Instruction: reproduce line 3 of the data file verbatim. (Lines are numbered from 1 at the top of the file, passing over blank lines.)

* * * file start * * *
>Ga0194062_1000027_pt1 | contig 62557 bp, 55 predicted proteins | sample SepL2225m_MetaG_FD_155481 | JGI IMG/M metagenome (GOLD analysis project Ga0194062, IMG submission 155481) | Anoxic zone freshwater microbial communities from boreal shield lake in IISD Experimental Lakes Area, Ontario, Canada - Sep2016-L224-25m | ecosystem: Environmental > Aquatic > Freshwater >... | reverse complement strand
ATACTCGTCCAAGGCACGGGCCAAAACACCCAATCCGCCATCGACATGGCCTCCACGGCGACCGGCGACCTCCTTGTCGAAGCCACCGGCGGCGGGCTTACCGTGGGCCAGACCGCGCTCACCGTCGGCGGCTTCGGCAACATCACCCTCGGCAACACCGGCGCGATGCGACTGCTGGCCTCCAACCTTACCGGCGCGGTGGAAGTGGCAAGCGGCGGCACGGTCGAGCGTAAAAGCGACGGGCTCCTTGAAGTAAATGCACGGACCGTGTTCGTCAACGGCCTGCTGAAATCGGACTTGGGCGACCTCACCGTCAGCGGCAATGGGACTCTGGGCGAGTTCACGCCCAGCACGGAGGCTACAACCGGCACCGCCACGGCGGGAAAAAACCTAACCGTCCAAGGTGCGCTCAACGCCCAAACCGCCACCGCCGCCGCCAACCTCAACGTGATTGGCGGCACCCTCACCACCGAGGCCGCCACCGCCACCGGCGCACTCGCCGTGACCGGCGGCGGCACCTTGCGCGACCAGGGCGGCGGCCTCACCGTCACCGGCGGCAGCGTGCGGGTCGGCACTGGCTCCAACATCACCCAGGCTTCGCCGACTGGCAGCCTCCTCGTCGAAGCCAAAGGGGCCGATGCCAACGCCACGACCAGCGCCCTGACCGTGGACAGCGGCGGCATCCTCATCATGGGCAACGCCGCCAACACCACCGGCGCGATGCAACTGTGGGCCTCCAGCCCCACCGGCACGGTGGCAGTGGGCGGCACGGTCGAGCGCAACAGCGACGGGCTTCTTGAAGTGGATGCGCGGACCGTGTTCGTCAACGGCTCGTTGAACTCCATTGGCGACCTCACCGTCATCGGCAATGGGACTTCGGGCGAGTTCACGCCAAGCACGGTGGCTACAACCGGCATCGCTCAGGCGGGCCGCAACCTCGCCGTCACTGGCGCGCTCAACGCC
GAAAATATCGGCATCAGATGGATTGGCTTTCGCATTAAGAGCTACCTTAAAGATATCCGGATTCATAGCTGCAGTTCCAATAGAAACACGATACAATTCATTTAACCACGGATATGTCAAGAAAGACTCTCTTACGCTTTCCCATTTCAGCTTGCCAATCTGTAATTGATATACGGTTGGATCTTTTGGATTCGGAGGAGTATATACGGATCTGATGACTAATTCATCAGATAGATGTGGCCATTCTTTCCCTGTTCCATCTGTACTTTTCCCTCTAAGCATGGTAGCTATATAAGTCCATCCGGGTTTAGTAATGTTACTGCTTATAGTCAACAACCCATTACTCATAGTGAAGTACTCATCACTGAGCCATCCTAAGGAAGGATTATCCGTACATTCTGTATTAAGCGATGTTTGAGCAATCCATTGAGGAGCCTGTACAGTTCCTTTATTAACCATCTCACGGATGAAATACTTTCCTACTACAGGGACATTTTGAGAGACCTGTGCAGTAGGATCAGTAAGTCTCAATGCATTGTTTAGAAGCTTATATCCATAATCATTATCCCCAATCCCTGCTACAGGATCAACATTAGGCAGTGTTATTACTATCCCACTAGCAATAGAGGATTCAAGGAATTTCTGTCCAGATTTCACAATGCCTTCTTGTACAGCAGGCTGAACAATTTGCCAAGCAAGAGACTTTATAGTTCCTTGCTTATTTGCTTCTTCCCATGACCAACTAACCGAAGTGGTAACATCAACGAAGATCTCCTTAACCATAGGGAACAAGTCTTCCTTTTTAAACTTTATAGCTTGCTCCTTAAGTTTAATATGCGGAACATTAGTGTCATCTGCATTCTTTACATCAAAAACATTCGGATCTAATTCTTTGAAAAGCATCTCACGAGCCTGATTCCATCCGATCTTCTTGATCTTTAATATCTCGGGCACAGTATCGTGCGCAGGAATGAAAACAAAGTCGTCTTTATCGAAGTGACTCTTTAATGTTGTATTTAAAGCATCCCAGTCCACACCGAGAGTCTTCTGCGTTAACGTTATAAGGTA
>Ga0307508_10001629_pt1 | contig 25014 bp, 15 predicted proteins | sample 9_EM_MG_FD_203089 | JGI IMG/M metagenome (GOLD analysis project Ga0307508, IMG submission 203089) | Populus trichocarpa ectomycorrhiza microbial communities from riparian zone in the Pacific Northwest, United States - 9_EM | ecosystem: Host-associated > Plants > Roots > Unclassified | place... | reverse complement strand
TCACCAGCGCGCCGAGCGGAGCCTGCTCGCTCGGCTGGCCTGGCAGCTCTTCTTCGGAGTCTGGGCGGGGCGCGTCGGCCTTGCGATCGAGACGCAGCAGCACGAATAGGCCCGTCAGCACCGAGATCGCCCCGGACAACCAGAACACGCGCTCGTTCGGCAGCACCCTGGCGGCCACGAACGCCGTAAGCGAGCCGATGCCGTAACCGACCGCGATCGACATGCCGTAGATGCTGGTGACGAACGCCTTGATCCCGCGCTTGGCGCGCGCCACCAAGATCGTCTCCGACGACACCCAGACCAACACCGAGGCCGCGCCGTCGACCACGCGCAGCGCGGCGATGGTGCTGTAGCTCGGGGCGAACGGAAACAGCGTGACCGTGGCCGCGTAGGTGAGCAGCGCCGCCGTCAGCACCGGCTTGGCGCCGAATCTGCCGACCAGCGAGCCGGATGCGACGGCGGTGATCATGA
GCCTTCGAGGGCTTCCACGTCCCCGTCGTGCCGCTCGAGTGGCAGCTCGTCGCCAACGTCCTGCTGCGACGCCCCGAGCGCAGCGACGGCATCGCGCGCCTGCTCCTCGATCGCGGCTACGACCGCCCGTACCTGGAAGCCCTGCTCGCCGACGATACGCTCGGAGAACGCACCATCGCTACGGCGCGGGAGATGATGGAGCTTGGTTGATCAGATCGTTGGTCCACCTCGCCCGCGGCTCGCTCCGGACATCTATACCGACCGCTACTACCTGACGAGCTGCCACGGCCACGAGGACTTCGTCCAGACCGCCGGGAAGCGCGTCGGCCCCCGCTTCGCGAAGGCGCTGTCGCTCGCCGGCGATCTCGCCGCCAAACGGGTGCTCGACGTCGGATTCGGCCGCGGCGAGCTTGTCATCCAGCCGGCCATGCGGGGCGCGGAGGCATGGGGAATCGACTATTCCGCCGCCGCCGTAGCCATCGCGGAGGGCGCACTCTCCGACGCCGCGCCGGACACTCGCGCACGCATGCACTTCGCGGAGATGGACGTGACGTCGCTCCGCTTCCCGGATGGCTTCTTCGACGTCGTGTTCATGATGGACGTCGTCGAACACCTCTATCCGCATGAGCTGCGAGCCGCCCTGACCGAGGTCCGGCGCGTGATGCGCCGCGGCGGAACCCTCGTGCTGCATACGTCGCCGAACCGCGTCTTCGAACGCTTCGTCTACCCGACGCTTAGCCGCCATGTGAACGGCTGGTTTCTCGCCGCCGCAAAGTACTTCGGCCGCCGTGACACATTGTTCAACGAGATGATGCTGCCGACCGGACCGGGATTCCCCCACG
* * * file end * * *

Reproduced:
GAAAATATCGGCATCAGATGGATTGGCTTTCGCATTAAGAGCTACCTTAAAGATATCCGGATTCATAGCTGCAGTTCCAATAGAAACACGATACAATTCATTTAACCACGGATATGTCAAGAAAGACTCTCTTACGCTTTCCCATTTCAGCTTGCCAATCTGTAATTGATATACGGTTGGATCTTTTGGATTCGGAGGAGTATATACGGATCTGATGACTAATTCATCAGATAGATGTGGCCATTCTTTCCCTGTTCCATCTGTACTTTTCCCTCTAAGCATGGTAGCTATATAAGTCCATCCGGGTTTAGTAATGTTACTGCTTATAGTCAACAACCCATTACTCATAGTGAAGTACTCATCACTGAGCCATCCTAAGGAAGGATTATCCGTACATTCTGTATTAAGCGATGTTTGAGCAATCCATTGAGGAGCCTGTACAGTTCCTTTATTAACCATCTCACGGATGAAATACTTTCCTACTACAGGGACATTTTGAGAGACCTGTGCAGTAGGATCAGTAAGTCTCAATGCATTGTTTAGAAGCTTATATCCATAATCATTATCCCCAATCCCTGCTACAGGATCAACATTAGGCAGTGTTATTACTATCCCACTAGCAATAGAGGATTCAAGGAATTTCTGTCCAGATTTCACAATGCCTTCTTGTACAGCAGGCTGAACAATTTGCCAAGCAAGAGACTTTATAGTTCCTTGCTTATTTGCTTCTTCCCATGACCAACTAACCGAAGTGGTAACATCAACGAAGATCTCCTTAACCATAGGGAACAAGTCTTCCTTTTTAAACTTTATAGCTTGCTCCTTAAGTTTAATATGCGGAACATTAGTGTCATCTGCATTCTTTACATCAAAAACATTCGGATCTAATTCTTTGAAAAGCATCTCACGAGCCTGATTCCATCCGATCTTCTTGATCTTTAATATCTCGGGCACAGTATCGTGCGCAGGAATGAAAACAAAGTCGTCTTTATCGAAGTGACTCTTTAATGTTGTATTTAAAGCATCCCAGTCCACACCGAGAGTCTTCTGCGTTAACGTTATAAGGTA